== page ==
My buddy Chris Ferdinandi and I chat throughout the day about what’s going in HR, social media and the world. Now I don’t know about anybody else but I work from home. So I’ve got a crew of co-workers, colleagues and friends that I keep in touch with throughout the week. Chris is on that list for sure.
We always talk about ways to simplify processes, explanations and solutions. The fight for simplicity is difficult though because you’re not only fighting against people who have skin in making things more complicated, you’re also fighting against your own natural tendency to make things more difficult than they deserve.
So I’ll tell someone that being great in HR is really simple. If you have great talent, get out of their way. If you don’t, fix it or get out.
And then someone will ask me how do they get out of their no-win scenario using these principles. Like it’s a game of stump me or something. Look, if you have a situation that is going to suck no matter what, pick a side and move on.
And people will ask me how to start a blog. So I’ll tell them pick a platform, write and connect with people who write about the same things as you.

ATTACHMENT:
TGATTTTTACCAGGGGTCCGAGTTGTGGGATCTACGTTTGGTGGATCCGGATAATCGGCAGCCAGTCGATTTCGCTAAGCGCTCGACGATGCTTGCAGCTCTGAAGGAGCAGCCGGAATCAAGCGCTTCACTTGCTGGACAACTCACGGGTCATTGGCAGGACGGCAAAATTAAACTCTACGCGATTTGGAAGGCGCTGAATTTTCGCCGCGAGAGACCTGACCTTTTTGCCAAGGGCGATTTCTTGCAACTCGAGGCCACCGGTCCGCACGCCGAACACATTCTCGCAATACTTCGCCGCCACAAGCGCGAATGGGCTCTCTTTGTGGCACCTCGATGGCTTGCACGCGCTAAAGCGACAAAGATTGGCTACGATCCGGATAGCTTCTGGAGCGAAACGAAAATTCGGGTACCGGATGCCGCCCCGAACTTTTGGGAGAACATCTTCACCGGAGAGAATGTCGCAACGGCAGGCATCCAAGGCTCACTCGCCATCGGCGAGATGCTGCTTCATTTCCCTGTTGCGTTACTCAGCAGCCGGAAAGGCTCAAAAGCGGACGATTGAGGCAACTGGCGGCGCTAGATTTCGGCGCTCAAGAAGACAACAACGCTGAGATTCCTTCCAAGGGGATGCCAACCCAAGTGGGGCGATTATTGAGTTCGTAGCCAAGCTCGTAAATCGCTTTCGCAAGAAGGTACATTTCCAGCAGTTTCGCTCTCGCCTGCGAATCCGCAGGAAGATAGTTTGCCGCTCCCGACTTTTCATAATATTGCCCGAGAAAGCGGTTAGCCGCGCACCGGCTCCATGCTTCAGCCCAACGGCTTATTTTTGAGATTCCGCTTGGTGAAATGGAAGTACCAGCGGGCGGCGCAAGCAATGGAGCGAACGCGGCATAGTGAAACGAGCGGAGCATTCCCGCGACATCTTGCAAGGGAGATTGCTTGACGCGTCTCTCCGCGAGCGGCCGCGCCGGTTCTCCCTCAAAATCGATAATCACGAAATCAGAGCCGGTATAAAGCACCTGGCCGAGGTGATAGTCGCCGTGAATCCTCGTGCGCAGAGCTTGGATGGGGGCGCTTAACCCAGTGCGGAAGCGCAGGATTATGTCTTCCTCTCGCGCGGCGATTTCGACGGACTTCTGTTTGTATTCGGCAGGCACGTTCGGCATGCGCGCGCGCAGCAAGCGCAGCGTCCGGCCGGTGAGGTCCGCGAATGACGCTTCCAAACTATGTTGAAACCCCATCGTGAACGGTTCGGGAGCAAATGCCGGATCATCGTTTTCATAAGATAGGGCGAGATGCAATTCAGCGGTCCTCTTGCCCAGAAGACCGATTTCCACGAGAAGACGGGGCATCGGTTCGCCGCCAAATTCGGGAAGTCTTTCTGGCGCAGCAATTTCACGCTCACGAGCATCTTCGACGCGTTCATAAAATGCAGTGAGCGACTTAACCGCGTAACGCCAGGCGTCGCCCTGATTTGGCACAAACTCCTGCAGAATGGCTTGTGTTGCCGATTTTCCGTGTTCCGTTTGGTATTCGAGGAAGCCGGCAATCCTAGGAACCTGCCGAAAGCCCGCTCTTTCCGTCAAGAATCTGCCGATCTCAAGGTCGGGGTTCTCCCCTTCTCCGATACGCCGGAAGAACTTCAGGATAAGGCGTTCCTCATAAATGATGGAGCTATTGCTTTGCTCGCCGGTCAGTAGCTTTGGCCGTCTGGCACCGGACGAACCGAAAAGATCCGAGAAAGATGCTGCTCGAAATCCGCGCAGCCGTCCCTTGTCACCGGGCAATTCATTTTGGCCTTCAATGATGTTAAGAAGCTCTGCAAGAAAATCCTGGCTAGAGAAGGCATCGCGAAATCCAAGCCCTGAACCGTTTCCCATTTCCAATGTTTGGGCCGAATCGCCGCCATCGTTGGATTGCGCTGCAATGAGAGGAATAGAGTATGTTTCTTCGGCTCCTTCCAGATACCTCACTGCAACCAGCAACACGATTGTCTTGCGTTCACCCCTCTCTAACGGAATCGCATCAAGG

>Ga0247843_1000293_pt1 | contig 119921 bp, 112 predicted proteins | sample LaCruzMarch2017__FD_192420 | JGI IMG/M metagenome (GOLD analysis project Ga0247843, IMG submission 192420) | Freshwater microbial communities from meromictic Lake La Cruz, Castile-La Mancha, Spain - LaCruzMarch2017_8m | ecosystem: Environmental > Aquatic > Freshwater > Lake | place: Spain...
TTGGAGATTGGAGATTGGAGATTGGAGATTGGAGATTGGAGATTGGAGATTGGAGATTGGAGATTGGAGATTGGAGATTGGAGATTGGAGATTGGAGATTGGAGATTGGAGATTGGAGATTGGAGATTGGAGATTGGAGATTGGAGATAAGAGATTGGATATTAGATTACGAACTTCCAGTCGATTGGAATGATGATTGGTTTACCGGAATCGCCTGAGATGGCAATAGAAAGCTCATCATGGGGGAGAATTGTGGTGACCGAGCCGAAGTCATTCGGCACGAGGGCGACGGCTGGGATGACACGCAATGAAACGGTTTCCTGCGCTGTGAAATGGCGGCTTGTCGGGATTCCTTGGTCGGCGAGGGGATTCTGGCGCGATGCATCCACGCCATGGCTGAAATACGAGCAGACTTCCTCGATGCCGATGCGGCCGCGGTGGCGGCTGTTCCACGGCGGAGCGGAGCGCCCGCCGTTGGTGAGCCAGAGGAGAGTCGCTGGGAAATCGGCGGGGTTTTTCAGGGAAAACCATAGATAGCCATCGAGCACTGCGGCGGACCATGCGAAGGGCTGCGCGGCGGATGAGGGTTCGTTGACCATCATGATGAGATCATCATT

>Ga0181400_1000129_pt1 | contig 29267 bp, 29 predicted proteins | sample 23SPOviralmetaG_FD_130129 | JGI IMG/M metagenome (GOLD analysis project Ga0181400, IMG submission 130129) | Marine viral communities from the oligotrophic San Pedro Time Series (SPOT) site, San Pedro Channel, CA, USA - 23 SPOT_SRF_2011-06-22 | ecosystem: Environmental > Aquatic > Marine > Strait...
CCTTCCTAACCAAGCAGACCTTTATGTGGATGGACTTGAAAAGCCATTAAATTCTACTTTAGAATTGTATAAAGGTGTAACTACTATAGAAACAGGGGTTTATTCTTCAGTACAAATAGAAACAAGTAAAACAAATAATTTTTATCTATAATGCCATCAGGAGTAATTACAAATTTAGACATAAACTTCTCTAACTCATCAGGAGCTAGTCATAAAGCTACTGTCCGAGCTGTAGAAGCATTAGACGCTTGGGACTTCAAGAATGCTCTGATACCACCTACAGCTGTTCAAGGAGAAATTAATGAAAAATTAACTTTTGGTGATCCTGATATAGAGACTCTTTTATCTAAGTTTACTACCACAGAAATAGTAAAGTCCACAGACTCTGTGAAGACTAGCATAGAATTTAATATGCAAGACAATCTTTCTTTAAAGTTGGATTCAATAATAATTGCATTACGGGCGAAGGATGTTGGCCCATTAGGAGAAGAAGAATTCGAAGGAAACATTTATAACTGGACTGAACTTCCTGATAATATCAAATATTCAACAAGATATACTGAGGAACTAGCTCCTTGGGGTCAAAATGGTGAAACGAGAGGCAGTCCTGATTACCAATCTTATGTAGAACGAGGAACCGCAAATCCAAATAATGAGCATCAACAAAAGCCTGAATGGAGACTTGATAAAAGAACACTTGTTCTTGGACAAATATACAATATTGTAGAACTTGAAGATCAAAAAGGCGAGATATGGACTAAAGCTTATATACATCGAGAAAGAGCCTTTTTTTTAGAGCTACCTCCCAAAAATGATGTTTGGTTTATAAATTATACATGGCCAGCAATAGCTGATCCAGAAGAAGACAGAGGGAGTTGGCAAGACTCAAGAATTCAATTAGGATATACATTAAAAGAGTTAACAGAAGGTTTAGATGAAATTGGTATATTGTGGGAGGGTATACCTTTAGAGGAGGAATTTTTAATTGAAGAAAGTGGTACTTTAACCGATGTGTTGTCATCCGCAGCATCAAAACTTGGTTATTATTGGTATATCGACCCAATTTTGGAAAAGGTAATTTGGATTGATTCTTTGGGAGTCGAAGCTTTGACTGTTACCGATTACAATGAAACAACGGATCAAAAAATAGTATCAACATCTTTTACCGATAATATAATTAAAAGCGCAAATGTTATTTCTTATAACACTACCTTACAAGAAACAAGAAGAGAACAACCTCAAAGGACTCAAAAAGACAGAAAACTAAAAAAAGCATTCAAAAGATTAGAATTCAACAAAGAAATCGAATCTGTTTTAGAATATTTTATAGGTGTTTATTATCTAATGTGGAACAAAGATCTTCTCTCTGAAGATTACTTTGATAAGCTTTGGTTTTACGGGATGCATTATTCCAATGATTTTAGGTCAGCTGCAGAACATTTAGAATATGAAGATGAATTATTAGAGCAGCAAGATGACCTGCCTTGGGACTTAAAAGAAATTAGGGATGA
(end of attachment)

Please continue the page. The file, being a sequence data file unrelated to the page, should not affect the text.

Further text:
Then someone will ask me about SEO and specific platforms and comment systems and how to set strategy?
Someone will ask me the best way to do a resume. I’ll tell them to compel the company to hire you by aligning your traits and skills with their need.
But then they will ask me about cover letters or typos. How many jobs or pages should it be?
Or someone asks me how to use Twitter. So I’ll tell them to start an account, start tweeting and following other people who you think are interesting.
Questions are asked about timing, how often, how much, retweets and…
Step back for a second.
Figure out what works for you and do it. If that doesn’t work, try something else. Or don’t.
There’s no set of “best practices” for your life. Stop over-complicating things and just live a bit.